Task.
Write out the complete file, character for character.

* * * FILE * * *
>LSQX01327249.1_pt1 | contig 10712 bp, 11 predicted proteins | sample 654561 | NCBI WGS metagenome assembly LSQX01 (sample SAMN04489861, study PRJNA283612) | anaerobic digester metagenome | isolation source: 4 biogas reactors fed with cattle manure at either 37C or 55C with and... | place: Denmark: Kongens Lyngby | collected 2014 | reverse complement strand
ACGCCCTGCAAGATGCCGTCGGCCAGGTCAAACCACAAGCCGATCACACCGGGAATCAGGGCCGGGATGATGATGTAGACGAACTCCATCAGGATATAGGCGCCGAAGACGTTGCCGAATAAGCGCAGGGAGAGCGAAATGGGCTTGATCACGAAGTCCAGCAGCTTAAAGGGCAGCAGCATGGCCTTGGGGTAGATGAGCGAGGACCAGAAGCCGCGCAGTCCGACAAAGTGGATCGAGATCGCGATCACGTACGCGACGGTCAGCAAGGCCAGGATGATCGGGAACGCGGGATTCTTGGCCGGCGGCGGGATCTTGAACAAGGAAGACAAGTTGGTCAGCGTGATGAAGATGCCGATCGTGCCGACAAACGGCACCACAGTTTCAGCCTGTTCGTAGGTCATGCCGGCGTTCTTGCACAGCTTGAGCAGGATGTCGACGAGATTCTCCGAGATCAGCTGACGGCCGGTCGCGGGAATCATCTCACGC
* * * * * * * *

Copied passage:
>LSQX01327249.1_pt1 | contig 10712 bp, 11 predicted proteins | sample 654561 | NCBI WGS metagenome assembly LSQX01 (sample SAMN04489861, study PRJNA283612) | anaerobic digester metagenome | isolation source: 4 biogas reactors fed with cattle manure at either 37C or 55C with and... | place: Denmark: Kongens Lyngby | collected 2014 | reverse complement strand
ACGCCCTGCAAGATGCCGTCGGCCAGGTCAAACCACAAGCCGATCACACCGGGAATCAGGGCCGGGATGATGATGTAGACGAACTCCATCAGGATATAGGCGCCGAAGACGTTGCCGAATAAGCGCAGGGAGAGCGAAATGGGCTTGATCACGAAGTCCAGCAGCTTAAAGGGCAGCAGCATGGCCTTGGGGTAGATGAGCGAGGACCAGAAGCCGCGCAGTCCGACAAAGTGGATCGAGATCGCGATCACGTACGCGACGGTCAGCAAGGCCAGGATGATCGGGAACGCGGGATTCTTGGCCGGCGGCGGGATCTTGAACAAGGAAGACAAGTTGGTCAGCGTGATGAAGATGCCGATCGTGCCGACAAACGGCACCACAGTTTCAGCCTGTTCGTAGGTCATGCCGGCGTTCTTGCACAGCTTGAGCAGGATGTCGACGAGATTCTCCGAGATCAGCTGACGGCCGGTCGCGGGAATCATCTCACGC